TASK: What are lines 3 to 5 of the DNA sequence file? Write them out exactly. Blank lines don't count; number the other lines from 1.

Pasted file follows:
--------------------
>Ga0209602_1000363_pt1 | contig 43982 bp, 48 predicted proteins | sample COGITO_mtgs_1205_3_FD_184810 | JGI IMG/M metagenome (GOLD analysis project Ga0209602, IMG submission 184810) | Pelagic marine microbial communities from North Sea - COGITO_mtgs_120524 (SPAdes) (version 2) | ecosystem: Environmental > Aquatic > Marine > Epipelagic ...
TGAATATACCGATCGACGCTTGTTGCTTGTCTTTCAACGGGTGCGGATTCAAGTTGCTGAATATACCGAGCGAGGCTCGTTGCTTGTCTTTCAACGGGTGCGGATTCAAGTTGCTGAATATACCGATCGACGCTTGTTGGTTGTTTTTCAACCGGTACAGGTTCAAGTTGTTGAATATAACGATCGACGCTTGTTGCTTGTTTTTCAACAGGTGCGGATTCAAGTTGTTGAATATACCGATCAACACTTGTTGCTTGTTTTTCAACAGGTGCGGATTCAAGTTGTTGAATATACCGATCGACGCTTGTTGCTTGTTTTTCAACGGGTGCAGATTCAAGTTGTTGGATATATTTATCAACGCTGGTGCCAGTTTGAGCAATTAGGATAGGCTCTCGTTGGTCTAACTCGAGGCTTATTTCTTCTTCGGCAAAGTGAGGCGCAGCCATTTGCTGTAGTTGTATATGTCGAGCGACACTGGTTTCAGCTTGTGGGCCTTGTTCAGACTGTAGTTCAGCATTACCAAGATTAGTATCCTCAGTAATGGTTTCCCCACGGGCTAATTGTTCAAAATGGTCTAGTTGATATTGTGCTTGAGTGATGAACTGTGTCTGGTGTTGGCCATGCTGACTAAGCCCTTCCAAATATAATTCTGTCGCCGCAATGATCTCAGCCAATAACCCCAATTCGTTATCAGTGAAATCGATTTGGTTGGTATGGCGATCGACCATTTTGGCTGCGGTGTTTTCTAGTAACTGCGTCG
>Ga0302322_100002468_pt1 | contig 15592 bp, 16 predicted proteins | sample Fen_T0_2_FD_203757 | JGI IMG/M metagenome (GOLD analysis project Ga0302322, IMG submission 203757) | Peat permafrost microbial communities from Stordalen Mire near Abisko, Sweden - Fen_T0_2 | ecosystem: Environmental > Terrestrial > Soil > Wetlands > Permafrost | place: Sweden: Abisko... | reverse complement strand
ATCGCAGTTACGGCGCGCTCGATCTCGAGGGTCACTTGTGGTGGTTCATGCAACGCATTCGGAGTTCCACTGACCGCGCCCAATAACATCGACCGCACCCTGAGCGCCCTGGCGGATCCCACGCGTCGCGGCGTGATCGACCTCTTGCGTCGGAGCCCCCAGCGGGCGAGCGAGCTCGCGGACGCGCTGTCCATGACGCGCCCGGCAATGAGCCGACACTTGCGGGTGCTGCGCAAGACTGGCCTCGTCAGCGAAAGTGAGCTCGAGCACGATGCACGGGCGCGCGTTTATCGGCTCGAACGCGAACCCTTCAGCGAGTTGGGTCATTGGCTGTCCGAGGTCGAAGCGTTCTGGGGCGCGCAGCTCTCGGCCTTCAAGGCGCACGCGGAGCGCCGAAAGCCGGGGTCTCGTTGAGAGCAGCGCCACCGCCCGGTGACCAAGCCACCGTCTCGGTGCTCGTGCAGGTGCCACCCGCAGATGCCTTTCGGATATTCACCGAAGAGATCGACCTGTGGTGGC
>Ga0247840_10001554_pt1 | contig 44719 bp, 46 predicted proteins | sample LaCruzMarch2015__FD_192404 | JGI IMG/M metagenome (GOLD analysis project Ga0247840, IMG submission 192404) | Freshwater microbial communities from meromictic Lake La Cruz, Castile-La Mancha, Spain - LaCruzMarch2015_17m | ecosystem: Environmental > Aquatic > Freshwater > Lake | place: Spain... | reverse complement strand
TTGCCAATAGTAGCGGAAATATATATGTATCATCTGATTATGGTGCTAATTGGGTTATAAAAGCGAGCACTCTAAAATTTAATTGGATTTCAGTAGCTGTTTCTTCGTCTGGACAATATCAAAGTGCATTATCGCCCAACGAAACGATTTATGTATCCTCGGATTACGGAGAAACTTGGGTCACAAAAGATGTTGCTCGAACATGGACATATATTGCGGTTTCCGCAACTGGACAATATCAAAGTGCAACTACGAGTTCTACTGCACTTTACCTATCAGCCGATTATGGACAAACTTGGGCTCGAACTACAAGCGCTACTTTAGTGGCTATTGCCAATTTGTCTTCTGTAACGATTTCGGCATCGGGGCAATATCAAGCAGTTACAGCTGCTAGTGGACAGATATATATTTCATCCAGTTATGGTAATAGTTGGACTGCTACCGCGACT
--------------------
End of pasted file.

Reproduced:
>Ga0302322_100002468_pt1 | contig 15592 bp, 16 predicted proteins | sample Fen_T0_2_FD_203757 | JGI IMG/M metagenome (GOLD analysis project Ga0302322, IMG submission 203757) | Peat permafrost microbial communities from Stordalen Mire near Abisko, Sweden - Fen_T0_2 | ecosystem: Environmental > Terrestrial > Soil > Wetlands > Permafrost | place: Sweden: Abisko... | reverse complement strand
ATCGCAGTTACGGCGCGCTCGATCTCGAGGGTCACTTGTGGTGGTTCATGCAACGCATTCGGAGTTCCACTGACCGCGCCCAATAACATCGACCGCACCCTGAGCGCCCTGGCGGATCCCACGCGTCGCGGCGTGATCGACCTCTTGCGTCGGAGCCCCCAGCGGGCGAGCGAGCTCGCGGACGCGCTGTCCATGACGCGCCCGGCAATGAGCCGACACTTGCGGGTGCTGCGCAAGACTGGCCTCGTCAGCGAAAGTGAGCTCGAGCACGATGCACGGGCGCGCGTTTATCGGCTCGAACGCGAACCCTTCAGCGAGTTGGGTCATTGGCTGTCCGAGGTCGAAGCGTTCTGGGGCGCGCAGCTCTCGGCCTTCAAGGCGCACGCGGAGCGCCGAAAGCCGGGGTCTCGTTGAGAGCAGCGCCACCGCCCGGTGACCAAGCCACCGTCTCGGTGCTCGTGCAGGTGCCACCCGCAGATGCCTTTCGGATATTCACCGAAGAGATCGACCTGTGGTGGC
>Ga0247840_10001554_pt1 | contig 44719 bp, 46 predicted proteins | sample LaCruzMarch2015__FD_192404 | JGI IMG/M metagenome (GOLD analysis project Ga0247840, IMG submission 192404) | Freshwater microbial communities from meromictic Lake La Cruz, Castile-La Mancha, Spain - LaCruzMarch2015_17m | ecosystem: Environmental > Aquatic > Freshwater > Lake | place: Spain... | reverse complement strand